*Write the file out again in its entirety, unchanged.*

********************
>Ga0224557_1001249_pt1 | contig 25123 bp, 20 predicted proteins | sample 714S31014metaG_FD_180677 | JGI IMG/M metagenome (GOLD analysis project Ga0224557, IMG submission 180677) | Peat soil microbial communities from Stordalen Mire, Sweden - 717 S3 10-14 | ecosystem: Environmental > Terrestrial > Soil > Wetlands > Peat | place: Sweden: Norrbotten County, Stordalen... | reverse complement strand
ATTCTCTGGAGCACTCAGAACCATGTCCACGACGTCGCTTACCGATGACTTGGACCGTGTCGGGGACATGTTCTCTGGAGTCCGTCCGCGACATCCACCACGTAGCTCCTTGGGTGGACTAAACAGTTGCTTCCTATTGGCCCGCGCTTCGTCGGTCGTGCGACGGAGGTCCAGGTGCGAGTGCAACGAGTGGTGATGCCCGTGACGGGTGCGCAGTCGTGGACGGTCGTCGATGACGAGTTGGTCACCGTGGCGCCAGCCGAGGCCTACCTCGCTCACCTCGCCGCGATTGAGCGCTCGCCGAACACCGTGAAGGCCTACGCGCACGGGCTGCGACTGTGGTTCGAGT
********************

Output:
>Ga0224557_1001249_pt1 | contig 25123 bp, 20 predicted proteins | sample 714S31014metaG_FD_180677 | JGI IMG/M metagenome (GOLD analysis project Ga0224557, IMG submission 180677) | Peat soil microbial communities from Stordalen Mire, Sweden - 717 S3 10-14 | ecosystem: Environmental > Terrestrial > Soil > Wetlands > Peat | place: Sweden: Norrbotten County, Stordalen... | reverse complement strand
ATTCTCTGGAGCACTCAGAACCATGTCCACGACGTCGCTTACCGATGACTTGGACCGTGTCGGGGACATGTTCTCTGGAGTCCGTCCGCGACATCCACCACGTAGCTCCTTGGGTGGACTAAACAGTTGCTTCCTATTGGCCCGCGCTTCGTCGGTCGTGCGACGGAGGTCCAGGTGCGAGTGCAACGAGTGGTGATGCCCGTGACGGGTGCGCAGTCGTGGACGGTCGTCGATGACGAGTTGGTCACCGTGGCGCCAGCCGAGGCCTACCTCGCTCACCTCGCCGCGATTGAGCGCTCGCCGAACACCGTGAAGGCCTACGCGCACGGGCTGCGACTGTGGTTCGAGT